A TIPS placement with PV recanalization from a transplenic approach with PV angioplasty and stenting was performed by IR to decompress the varices and facilitate dissection (Figure 2). Access was obtained into the splenic vein, and an angled catheter and Glidewire were used to catheterize the occluded main and right PV. A 10 mm gooseneck stent was advanced into the right intrahepatic PV. Access was then obtained into the internal jugular vein down to the right hepatic vein. Using a Ring TIPS access set, the shunt was performed from the right hepatic vein to the now stented right branch of the PV. The patient was admitted for 24-hour observation and subsequently discharged home.

This procedure was complicated just over a week later by the development of sepsis secondary to an infected biloma that was successfully treated by percutaneous drainage and antibiotics. Liver function tests, particularly total and direct bilirubin, improved quickly after drainage. A follow-up CT was performed six weeks after the initial TIPS procedure and showed successful decompression of the pancreatic varices (Figure 3). He subsequently underwent successful pancreaticoduodenectomy with lateral PV resection. Final pathology revealed 1.3 cm moderately differentiated ductal carcinoma with negative margins and 24 negative lymph nodes. Surveillance duplex revealed a patent TIPS and left PV five months postop with no evidence of disease at six months postop.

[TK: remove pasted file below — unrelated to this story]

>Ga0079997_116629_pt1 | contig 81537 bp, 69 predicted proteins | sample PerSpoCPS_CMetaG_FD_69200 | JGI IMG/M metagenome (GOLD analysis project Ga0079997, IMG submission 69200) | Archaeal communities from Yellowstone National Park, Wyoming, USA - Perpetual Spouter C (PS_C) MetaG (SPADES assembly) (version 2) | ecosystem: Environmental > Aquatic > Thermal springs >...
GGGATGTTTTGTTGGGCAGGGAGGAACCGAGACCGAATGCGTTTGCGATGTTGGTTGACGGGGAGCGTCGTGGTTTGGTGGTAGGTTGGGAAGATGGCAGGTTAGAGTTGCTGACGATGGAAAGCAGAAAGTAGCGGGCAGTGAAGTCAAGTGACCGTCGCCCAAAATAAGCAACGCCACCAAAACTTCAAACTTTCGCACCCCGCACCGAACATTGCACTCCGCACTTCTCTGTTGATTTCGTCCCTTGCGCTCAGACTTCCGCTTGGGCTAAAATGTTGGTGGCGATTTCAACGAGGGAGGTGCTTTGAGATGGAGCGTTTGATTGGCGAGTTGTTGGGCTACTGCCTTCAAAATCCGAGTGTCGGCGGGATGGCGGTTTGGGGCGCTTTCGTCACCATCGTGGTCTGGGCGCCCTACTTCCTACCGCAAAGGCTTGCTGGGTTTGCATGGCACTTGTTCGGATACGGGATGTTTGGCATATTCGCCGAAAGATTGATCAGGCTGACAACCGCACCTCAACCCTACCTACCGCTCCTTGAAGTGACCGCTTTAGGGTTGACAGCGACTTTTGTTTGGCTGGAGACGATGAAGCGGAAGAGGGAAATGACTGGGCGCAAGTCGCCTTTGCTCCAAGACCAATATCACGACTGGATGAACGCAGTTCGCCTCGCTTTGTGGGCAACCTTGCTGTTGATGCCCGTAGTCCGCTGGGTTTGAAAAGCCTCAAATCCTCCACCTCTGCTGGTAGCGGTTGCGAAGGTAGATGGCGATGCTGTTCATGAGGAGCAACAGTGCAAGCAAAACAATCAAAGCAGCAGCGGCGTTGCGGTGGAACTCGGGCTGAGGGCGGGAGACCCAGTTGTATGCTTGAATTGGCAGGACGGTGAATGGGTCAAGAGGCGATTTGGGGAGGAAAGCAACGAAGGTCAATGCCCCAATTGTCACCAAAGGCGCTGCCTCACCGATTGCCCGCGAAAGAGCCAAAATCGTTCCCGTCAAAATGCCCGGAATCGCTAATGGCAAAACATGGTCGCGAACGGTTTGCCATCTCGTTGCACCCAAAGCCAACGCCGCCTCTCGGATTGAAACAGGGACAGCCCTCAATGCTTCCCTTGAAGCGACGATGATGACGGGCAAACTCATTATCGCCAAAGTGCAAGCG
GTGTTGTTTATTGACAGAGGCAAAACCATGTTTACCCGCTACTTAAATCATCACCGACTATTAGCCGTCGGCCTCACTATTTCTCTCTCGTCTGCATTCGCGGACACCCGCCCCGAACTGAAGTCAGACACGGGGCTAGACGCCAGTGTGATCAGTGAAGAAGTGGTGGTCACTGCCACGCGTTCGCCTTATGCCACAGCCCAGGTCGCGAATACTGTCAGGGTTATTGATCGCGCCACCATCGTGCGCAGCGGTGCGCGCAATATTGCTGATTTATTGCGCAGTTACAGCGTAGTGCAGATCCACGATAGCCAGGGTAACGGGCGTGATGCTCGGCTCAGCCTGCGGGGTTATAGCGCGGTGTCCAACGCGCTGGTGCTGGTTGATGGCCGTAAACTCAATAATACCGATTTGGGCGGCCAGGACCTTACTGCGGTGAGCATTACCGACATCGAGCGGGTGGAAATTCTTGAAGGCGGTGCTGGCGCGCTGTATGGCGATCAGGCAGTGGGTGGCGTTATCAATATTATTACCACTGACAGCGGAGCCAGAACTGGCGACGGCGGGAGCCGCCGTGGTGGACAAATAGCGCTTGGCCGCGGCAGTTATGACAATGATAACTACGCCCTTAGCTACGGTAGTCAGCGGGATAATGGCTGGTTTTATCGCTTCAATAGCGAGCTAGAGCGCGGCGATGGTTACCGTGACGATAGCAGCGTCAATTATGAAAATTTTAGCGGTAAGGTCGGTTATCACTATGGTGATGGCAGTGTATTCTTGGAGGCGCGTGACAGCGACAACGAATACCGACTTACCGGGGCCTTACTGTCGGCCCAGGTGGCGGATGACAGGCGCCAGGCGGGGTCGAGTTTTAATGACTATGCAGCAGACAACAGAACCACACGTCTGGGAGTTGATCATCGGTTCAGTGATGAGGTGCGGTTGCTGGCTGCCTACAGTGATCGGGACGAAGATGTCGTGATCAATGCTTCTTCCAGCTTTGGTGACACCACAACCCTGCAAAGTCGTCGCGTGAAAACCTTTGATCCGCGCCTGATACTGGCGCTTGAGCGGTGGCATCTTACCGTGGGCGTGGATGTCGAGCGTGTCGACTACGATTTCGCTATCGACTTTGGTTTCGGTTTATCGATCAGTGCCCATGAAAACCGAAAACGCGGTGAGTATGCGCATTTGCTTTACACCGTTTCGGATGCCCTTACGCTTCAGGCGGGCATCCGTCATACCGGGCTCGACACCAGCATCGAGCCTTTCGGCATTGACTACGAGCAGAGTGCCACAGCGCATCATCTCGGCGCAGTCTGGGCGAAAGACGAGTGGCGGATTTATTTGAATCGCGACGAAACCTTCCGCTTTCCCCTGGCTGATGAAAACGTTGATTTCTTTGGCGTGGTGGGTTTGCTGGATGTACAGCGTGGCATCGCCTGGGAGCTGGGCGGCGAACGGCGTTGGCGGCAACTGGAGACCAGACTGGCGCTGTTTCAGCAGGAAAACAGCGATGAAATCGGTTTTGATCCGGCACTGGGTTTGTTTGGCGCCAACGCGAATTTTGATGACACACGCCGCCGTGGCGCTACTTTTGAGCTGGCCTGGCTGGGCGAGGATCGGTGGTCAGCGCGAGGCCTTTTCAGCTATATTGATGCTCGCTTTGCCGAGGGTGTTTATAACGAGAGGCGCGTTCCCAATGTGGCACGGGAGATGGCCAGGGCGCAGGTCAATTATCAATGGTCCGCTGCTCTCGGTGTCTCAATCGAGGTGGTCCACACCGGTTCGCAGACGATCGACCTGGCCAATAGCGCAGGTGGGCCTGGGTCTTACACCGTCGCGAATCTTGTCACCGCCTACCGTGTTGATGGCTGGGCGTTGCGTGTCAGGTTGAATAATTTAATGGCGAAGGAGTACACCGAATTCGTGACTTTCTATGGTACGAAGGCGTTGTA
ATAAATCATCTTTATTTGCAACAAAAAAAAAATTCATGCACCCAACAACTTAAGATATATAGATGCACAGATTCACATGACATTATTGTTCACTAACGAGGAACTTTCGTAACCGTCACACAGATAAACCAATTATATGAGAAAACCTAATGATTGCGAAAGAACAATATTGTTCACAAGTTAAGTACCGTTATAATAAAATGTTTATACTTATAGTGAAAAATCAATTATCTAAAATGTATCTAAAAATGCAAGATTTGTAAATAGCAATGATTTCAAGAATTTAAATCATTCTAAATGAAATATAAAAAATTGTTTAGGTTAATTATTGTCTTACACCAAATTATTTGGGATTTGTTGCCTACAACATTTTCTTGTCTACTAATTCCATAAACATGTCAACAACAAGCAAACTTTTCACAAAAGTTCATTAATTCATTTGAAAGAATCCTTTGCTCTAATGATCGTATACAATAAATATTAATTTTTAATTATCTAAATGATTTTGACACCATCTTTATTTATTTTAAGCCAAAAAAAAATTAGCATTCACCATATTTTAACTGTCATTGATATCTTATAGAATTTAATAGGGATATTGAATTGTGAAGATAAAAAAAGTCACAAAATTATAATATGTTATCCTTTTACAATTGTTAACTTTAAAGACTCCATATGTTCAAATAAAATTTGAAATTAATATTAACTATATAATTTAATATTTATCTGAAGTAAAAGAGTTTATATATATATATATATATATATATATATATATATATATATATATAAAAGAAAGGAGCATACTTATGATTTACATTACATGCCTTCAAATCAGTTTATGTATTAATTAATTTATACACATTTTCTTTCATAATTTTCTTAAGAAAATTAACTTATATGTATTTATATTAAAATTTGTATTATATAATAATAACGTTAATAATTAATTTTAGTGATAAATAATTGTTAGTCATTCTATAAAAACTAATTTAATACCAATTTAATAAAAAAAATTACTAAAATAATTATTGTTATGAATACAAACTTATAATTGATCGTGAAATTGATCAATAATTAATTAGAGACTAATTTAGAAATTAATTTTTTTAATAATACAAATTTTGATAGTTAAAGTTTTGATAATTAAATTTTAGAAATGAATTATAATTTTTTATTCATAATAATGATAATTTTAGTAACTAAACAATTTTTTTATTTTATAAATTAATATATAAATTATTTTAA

Figure 2. IR TIPS and PV Angioplasty. Published with Permission

Figure 3. CT Showing Decompression of Peripancreatic Varices 3 Weeks after TIPS. Published with Permission


EUS with biopsy combined with ERCP with biliary stenting is often required for evaluation and management of head of the pancreas tumors. The use of EUS overall has continued to increase over recent years, with an evaluation of the pancreas accounting for a large percentage of its indications.8 These procedures, although necessary, are not without risk. Even in the most experienced hands, post ERCP pancreatitis is seen in 10% of patients.9

Although pancreatitis may be self-limiting, patients may suffer from delays in treatments or worsening morbidity as a result. Ding L et al. found that of 140 patients with early-stage severe acute pancreatitis, 17.86% developed some form of portosplenomesenteric vein thrombosis in patients without cancer.5 Pancreatic adenocarcinoma has a reported incidence of visceral thrombosis as high as 22.9%, and even though most are incidentally found, there is a strong association with increased mortality.10 Acute PV thrombosis treated with anticoagulation typically has a rate of recanalization of about 33%.11 Cavernous transformation can develop as early as 6 to 20 days after nearly complete PV obstruction.7